Those who invested in Argo Investments (ASX:ARG) five years ago are up 62%
Passive investing in index funds can generate returns that roughly match the broader market. But the truth is that you can make big gains if you buy good quality companies at the right price. For example, the Argo Investments Limited (ASX:ARG) the stock price is 35% higher than it was five years ago, which is above the market average. It’s also good to see that the stock is up 17% in one year.
Let’s take a look at the longer term underlying fundamentals and see if they have been consistent with shareholder returns.
Discover our latest analysis for Argo Investments
In his test The Graham-and-Doddsville super-investors Warren Buffett has described how stock prices don’t always rationally reflect a company’s value. An imperfect but simple way to examine how a company’s market perception has changed is to compare the evolution of earnings per share (EPS) with the movement of the share price.
Earnings per share for Argo Investments are down 5.7% annually, despite a strong five-year share price performance.
This means that the market is unlikely to judge the company based on earnings growth. Since the change in EPS doesn’t seem to correlate with the change in share price, it’s worth taking a look at other metrics.
The decline in revenue of 1.9% per year is not positive. It certainly surprises us that the stock price is up, but perhaps a closer look at the data will provide some answers.
You can see how earnings and income have changed over time in the image below (click on the graph to see exact values).
It’s probably worth noting that the CEO is paid less than the median at companies of a similar size. But while it’s still worth checking out CEO compensation, the really important question is whether the company can increase its profits in the future. Before buying or selling a stock, we always recommend a careful review of historical growth trends, available here.
What about dividends?
In addition to measuring share price performance, investors should also consider total shareholder return (TSR). TSR is a calculation of return that takes into account the value of cash dividends (assuming any dividends received have been reinvested) and the calculated value of all discounted capital raisings and spinoffs. It can be said that the TSR gives a more complete picture of the return generated by a stock. It turns out that Argo Investments’ TSR for the past 5 years was 62%, which exceeds the share price return mentioned earlier. And there’s no price guessing that dividend payouts largely explain the divergence!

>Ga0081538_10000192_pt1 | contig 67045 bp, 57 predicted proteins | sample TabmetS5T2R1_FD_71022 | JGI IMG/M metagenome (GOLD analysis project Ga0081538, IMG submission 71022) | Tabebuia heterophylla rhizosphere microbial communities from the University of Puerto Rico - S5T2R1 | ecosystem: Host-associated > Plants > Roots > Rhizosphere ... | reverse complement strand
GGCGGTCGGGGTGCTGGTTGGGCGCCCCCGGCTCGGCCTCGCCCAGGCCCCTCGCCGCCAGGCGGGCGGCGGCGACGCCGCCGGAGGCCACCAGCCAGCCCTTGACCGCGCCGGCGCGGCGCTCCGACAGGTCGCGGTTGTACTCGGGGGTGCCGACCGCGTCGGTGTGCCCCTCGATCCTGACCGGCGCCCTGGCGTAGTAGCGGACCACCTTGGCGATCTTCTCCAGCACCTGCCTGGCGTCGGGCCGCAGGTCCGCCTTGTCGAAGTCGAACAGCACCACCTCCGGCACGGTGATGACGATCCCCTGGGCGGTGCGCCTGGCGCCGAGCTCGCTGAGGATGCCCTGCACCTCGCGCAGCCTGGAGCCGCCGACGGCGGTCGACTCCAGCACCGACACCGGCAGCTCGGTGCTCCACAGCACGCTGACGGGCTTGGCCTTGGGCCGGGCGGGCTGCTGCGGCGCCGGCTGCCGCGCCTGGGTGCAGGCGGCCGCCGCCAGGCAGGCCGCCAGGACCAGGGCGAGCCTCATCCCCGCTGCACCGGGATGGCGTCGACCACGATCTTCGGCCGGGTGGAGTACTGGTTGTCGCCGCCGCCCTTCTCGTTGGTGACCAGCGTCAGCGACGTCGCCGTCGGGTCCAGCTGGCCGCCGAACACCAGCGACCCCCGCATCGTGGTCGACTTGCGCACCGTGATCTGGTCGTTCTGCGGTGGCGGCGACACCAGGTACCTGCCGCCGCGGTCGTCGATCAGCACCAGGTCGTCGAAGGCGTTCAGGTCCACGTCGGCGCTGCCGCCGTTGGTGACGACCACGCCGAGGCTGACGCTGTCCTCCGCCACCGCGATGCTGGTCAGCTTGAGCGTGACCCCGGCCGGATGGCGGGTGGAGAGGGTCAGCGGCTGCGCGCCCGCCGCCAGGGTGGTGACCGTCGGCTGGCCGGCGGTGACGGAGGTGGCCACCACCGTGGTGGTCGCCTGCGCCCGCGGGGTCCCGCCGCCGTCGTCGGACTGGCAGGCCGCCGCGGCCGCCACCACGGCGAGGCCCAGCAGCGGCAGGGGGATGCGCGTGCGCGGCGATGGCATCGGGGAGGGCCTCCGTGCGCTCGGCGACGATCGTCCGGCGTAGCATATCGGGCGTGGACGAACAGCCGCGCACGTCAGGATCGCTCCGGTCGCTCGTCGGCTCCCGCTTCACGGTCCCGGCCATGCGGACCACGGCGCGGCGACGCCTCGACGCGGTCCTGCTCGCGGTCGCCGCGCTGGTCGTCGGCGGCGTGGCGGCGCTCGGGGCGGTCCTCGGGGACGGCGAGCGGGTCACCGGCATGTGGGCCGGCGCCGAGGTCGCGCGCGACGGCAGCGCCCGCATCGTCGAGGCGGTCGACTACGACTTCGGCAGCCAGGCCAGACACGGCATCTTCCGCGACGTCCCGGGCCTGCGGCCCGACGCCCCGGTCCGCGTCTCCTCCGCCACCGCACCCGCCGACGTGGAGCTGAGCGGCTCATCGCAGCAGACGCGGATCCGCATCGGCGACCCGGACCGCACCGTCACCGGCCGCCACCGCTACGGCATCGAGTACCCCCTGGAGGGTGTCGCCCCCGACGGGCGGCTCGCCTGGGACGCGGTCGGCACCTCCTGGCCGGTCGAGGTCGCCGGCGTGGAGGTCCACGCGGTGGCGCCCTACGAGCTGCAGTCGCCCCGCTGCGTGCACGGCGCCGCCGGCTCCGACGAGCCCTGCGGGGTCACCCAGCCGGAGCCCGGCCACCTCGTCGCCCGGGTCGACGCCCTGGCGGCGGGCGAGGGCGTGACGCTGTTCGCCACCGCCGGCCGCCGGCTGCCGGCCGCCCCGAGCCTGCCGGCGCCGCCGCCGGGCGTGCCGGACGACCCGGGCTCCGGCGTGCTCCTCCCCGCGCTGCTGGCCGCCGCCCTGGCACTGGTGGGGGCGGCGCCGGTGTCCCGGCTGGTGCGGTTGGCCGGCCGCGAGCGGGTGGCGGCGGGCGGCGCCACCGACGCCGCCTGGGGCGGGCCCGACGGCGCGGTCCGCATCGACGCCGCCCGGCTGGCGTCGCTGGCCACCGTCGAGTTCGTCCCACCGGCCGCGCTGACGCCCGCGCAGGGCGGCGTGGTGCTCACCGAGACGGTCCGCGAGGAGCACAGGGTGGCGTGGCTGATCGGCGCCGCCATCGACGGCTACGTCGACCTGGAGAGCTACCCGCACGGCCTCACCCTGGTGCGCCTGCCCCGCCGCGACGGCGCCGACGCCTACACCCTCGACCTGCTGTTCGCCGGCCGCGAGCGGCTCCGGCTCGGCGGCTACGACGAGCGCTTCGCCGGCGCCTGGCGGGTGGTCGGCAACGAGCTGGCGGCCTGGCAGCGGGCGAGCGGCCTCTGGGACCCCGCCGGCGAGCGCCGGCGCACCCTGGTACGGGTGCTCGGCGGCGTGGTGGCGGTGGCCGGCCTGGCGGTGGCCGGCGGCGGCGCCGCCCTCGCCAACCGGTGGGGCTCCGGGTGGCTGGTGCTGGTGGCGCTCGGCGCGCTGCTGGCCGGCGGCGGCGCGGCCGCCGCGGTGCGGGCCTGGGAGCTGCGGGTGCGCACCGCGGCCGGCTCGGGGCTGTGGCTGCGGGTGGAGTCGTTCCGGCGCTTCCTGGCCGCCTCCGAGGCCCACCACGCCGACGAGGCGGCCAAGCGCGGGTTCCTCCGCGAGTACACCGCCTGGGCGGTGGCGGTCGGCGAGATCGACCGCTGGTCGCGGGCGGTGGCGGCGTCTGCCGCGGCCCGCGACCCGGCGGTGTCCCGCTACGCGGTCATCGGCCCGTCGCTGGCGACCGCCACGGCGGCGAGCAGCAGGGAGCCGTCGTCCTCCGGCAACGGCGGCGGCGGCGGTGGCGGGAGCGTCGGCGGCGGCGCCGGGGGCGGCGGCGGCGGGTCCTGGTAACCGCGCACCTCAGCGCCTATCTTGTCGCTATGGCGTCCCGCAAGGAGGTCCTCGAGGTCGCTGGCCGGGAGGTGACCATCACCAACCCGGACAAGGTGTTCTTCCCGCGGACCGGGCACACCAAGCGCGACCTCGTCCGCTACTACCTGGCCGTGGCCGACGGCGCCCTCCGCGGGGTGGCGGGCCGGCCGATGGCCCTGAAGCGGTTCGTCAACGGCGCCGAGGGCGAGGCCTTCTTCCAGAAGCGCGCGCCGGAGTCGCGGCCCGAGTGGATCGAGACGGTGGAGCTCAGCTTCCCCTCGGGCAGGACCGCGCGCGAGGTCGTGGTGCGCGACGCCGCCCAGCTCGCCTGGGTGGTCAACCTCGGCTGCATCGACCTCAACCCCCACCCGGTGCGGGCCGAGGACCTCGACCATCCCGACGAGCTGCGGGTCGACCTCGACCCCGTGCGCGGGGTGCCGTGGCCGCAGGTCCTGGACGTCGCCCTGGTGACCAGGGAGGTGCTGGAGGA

A different perspective
It’s nice to see that Argo Investments shareholders have received a 20% total shareholder return over the past year. This includes the dividend. As the one-year TSR is better than the five-year TSR (the latter standing at 10% per year), it seems that the stock’s performance has improved lately. At best, this may hint at genuine trading momentum, implying that now could be a great time to dig deeper. I find it very interesting to look at stock price over the long term as a proxy for company performance. But to really get insight, we also need to consider other information. Example: we have identified 2 warning signs for Argo Investments you should know, and one of them makes us a little uneasy.
We’ll like Argo Investments better if we see big insider buying. In the meantime, watch this free list of growing companies with significant and recent insider buying.
Please note that the market returns quoted in this article reflect the market-weighted average returns of stocks currently trading on AU exchanges.
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This Simply Wall St article is general in nature. We provide commentary based on historical data and analyst forecasts only using unbiased methodology and our articles are not intended to be financial advice. It is not a recommendation to buy or sell stocks and does not take into account your objectives or financial situation. Our goal is to bring you targeted long-term analysis based on fundamental data. Note that our analysis may not take into account the latest announcements from price-sensitive companies or qualitative materials. Simply Wall St has no position in the stocks mentioned.